An independent expert panel advising the CDC could vote on the Johnson & Johnson vaccination break.

Centers for Disease Control and Prevention advisory committee discusses the Johnson & Johnson Covid-19 vaccine break at a meeting Wednesday afternoon as a possible link to a small number of rare blood clots is being investigated.

The emergency meeting follows the Food and Drug Administration’s announcement on Tuesday that it was studying six cases of rare and severe blood clots in women aged 18 to 48, one of whom has died. All the women had received the Johnson & Johnson vaccine before developing the clots, although it is not known if the vaccine is responsible. As of Tuesday, more than seven million people in the United States received the vaccine and an additional 10 million doses were shipped to the states, according to CDC data.

Following the call from federal health agencies, the 50 states, Washington DC, and Puerto Rico on Tuesday promptly halted or recommended that providers suspend administration of the vaccine. The US military, federally run vaccination sites and a host of private companies including CVS, Walgreens, Rite Aid, Walmart and Publix have also suspended injections.

The Advisory Committee on Immunization Practices, or ACIP, is a group of independent experts who advise the CDC on its vaccine policies. During the meeting, the experts examine and debate data on rare blood clots, including a seventh case, and will hear public comment later, before a possible vote on how to proceed. They could vote to recommend that the break continue, for example, or to make it clear that it should only apply at a certain age or gender.

Federal officials said on Tuesday that the hiatus could last only a few days, although that depends on what officials learned during the investigation. They said the hiatus would give officials more time to alert doctors that patients who have these rare blood clots should not be given the heparin drug, the standard treatment doctors give for typical clots, and will also give the time. determine if there are others. case.

The bleeding disorder of concern in vaccinees is different – and much rarer – than typical blood clots, which develop in hundreds of thousands of people each year. All seven women had not only clotting in the brain, but particularly low levels of platelets, parts of the blood that help form normal clots. Experts on the panel discussed the known background rates of each condition in the general population, but noted that there is not enough data to accurately estimate how often they occur at the same time.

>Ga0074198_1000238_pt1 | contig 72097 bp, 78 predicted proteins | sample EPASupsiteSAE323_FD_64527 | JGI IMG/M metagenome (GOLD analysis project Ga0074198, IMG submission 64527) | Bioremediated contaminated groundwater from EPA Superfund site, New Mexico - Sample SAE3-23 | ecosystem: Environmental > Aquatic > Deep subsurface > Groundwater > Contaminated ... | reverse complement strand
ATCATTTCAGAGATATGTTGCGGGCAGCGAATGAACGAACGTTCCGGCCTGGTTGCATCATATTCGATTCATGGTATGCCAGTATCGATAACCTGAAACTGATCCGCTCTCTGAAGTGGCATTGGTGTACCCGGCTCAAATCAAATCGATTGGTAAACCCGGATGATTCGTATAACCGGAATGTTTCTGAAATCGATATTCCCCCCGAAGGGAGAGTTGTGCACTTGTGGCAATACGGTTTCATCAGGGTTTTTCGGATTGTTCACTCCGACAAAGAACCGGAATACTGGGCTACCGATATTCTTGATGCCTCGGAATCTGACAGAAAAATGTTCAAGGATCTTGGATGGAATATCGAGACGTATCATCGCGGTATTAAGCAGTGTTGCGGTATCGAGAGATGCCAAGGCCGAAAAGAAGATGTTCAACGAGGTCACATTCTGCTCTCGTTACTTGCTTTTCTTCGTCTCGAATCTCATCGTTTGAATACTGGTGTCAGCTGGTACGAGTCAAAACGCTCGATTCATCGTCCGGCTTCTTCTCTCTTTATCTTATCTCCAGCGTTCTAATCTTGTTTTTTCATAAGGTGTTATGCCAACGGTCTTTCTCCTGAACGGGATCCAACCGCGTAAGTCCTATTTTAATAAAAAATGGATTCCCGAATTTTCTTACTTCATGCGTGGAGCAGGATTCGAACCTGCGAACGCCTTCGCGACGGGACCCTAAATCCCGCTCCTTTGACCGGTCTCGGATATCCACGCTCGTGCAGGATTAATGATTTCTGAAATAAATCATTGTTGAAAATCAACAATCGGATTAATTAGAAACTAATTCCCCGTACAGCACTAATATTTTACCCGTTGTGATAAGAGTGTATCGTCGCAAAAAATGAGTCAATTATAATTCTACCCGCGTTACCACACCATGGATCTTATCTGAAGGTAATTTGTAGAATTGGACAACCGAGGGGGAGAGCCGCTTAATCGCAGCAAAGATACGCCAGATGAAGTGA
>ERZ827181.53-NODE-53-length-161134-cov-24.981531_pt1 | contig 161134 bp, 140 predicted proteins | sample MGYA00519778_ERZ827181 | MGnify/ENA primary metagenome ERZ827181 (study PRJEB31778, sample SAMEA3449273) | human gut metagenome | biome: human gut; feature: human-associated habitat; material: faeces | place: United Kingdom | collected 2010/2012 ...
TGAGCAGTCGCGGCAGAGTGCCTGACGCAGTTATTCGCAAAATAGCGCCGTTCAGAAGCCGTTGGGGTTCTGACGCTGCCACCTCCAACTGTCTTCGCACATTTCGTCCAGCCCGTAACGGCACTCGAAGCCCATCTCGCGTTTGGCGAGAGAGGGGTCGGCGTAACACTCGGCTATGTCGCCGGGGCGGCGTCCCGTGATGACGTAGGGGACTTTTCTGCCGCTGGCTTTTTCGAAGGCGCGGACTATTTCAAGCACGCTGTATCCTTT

“At this time, we think these events are extremely rare, but we are not yet sure that we have heard of all possible cases, as this syndrome may not be easily recognized as being associated with the vaccine,” Dr Rochelle P. Walensky, the CDC director said on Wednesday at a White House press conference on the pandemic.

The American Surgeon General, Dr. Vivek Murthy, reiterated Wednesday that the break in Johnson & Johnson vaccinations gives public health officials a chance to investigate cases and discuss them with medical professionals. He added that breaks are frequent when new vaccines and drugs are launched.

“We’re just doing the due diligence that we need to do to make sure everything is safe so that we can continue with our vaccination efforts,” Dr Murthy said on “CBS This Morning.”

The committee’s assessment will be crucial as the country rushes to vaccinate as many people as possible to curb the steady build-up of cases, especially as worrying variants gain traction. Some public health experts have been disappointed with the FDA’s recommendation to suspend the Johnson & Johnson vaccine, claiming that preventing these extremely rare side effects was not worth the compromise slow down the vaccination campaign and potentially undermine public confidence in vaccines in general.

Speaking at the press conference, Jeffrey D. Zients, the White House pandemic coordinator, said the hiatus would generally not interrupt the momentum of the country’s vaccination campaign.

“In the very short term, we expect an impact on daily averages as sites and appointments move from Johnson & Johnson vaccines to Moderna and Pfizer vaccines,” he said. “We have more than enough supply of Pfizer and Moderna vaccines to continue or even accelerate the current pace of vaccinations.”

Noah Weiland, Denise Grady and Madeleine Ngo contributed reporting.

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